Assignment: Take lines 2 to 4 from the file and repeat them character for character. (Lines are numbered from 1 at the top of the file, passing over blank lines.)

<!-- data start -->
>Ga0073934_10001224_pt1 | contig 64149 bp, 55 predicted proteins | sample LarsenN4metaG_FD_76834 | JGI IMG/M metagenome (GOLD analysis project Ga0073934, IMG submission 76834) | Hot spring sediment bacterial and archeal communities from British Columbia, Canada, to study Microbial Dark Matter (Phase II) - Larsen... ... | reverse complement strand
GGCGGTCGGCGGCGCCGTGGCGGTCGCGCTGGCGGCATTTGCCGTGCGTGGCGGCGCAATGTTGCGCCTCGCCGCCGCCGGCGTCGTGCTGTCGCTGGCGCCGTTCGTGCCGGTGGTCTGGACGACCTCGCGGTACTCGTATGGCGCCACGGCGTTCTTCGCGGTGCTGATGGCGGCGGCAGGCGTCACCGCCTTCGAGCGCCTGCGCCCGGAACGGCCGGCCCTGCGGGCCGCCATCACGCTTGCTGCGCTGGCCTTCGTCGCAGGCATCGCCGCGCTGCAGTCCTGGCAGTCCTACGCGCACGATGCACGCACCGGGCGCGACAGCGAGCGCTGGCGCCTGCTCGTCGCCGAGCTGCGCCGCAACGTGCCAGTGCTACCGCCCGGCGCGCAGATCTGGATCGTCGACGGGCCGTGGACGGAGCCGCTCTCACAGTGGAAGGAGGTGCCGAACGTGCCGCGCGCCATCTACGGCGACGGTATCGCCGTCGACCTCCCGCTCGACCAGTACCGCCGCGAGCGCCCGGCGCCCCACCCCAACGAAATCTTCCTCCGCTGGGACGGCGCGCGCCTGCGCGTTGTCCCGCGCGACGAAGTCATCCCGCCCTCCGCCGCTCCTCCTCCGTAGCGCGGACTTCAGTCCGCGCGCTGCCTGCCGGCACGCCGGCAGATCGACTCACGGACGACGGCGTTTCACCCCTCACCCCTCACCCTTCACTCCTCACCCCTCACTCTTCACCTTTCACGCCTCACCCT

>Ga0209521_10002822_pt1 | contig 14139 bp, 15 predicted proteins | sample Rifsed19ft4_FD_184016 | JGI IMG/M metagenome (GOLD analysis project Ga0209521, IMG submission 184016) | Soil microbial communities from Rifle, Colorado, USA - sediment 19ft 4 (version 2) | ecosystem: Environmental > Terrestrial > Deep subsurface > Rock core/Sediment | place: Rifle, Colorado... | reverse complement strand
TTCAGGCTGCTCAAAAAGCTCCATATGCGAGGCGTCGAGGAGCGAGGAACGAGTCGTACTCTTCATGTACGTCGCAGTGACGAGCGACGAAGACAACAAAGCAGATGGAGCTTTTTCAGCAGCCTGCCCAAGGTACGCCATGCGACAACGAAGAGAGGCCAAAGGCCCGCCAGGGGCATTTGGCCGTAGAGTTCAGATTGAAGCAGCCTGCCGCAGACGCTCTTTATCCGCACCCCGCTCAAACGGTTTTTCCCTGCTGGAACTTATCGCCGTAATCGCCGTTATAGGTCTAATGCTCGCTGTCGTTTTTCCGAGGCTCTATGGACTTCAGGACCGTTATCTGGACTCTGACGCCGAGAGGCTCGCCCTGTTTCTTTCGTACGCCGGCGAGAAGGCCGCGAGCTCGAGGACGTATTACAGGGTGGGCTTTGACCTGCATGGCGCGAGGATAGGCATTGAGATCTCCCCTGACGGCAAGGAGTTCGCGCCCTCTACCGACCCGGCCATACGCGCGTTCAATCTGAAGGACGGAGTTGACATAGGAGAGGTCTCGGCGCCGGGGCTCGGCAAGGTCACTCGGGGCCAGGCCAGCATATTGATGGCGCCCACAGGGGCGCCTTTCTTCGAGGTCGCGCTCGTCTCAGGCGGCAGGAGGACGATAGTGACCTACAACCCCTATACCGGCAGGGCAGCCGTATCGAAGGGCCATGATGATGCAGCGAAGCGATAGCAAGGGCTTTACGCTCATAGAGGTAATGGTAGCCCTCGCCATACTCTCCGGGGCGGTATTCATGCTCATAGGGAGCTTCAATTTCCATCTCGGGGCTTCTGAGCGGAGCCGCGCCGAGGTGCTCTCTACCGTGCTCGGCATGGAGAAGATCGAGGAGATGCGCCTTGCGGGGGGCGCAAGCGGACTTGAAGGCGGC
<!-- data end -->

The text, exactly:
GGCGGTCGGCGGCGCCGTGGCGGTCGCGCTGGCGGCATTTGCCGTGCGTGGCGGCGCAATGTTGCGCCTCGCCGCCGCCGGCGTCGTGCTGTCGCTGGCGCCGTTCGTGCCGGTGGTCTGGACGACCTCGCGGTACTCGTATGGCGCCACGGCGTTCTTCGCGGTGCTGATGGCGGCGGCAGGCGTCACCGCCTTCGAGCGCCTGCGCCCGGAACGGCCGGCCCTGCGGGCCGCCATCACGCTTGCTGCGCTGGCCTTCGTCGCAGGCATCGCCGCGCTGCAGTCCTGGCAGTCCTACGCGCACGATGCACGCACCGGGCGCGACAGCGAGCGCTGGCGCCTGCTCGTCGCCGAGCTGCGCCGCAACGTGCCAGTGCTACCGCCCGGCGCGCAGATCTGGATCGTCGACGGGCCGTGGACGGAGCCGCTCTCACAGTGGAAGGAGGTGCCGAACGTGCCGCGCGCCATCTACGGCGACGGTATCGCCGTCGACCTCCCGCTCGACCAGTACCGCCGCGAGCGCCCGGCGCCCCACCCCAACGAAATCTTCCTCCGCTGGGACGGCGCGCGCCTGCGCGTTGTCCCGCGCGACGAAGTCATCCCGCCCTCCGCCGCTCCTCCTCCGTAGCGCGGACTTCAGTCCGCGCGCTGCCTGCCGGCACGCCGGCAGATCGACTCACGGACGACGGCGTTTCACCCCTCACCCCTCACCCTTCACTCCTCACCCCTCACTCTTCACCTTTCACGCCTCACCCT

>Ga0209521_10002822_pt1 | contig 14139 bp, 15 predicted proteins | sample Rifsed19ft4_FD_184016 | JGI IMG/M metagenome (GOLD analysis project Ga0209521, IMG submission 184016) | Soil microbial communities from Rifle, Colorado, USA - sediment 19ft 4 (version 2) | ecosystem: Environmental > Terrestrial > Deep subsurface > Rock core/Sediment | place: Rifle, Colorado... | reverse complement strand
TTCAGGCTGCTCAAAAAGCTCCATATGCGAGGCGTCGAGGAGCGAGGAACGAGTCGTACTCTTCATGTACGTCGCAGTGACGAGCGACGAAGACAACAAAGCAGATGGAGCTTTTTCAGCAGCCTGCCCAAGGTACGCCATGCGACAACGAAGAGAGGCCAAAGGCCCGCCAGGGGCATTTGGCCGTAGAGTTCAGATTGAAGCAGCCTGCCGCAGACGCTCTTTATCCGCACCCCGCTCAAACGGTTTTTCCCTGCTGGAACTTATCGCCGTAATCGCCGTTATAGGTCTAATGCTCGCTGTCGTTTTTCCGAGGCTCTATGGACTTCAGGACCGTTATCTGGACTCTGACGCCGAGAGGCTCGCCCTGTTTCTTTCGTACGCCGGCGAGAAGGCCGCGAGCTCGAGGACGTATTACAGGGTGGGCTTTGACCTGCATGGCGCGAGGATAGGCATTGAGATCTCCCCTGACGGCAAGGAGTTCGCGCCCTCTACCGACCCGGCCATACGCGCGTTCAATCTGAAGGACGGAGTTGACATAGGAGAGGTCTCGGCGCCGGGGCTCGGCAAGGTCACTCGGGGCCAGGCCAGCATATTGATGGCGCCCACAGGGGCGCCTTTCTTCGAGGTCGCGCTCGTCTCAGGCGGCAGGAGGACGATAGTGACCTACAACCCCTATACCGGCAGGGCAGCCGTATCGAAGGGCCATGATGATGCAGCGAAGCGATAGCAAGGGCTTTACGCTCATAGAGGTAATGGTAGCCCTCGCCATACTCTCCGGGGCGGTATTCATGCTCATAGGGAGCTTCAATTTCCATCTCGGGGCTTCTGAGCGGAGCCGCGCCGAGGTGCTCTCTACCGTGCTCGGCATGGAGAAGATCGAGGAGATGCGCCTTGCGGGGGGCGCAAGCGGACTTGAAGGCGGC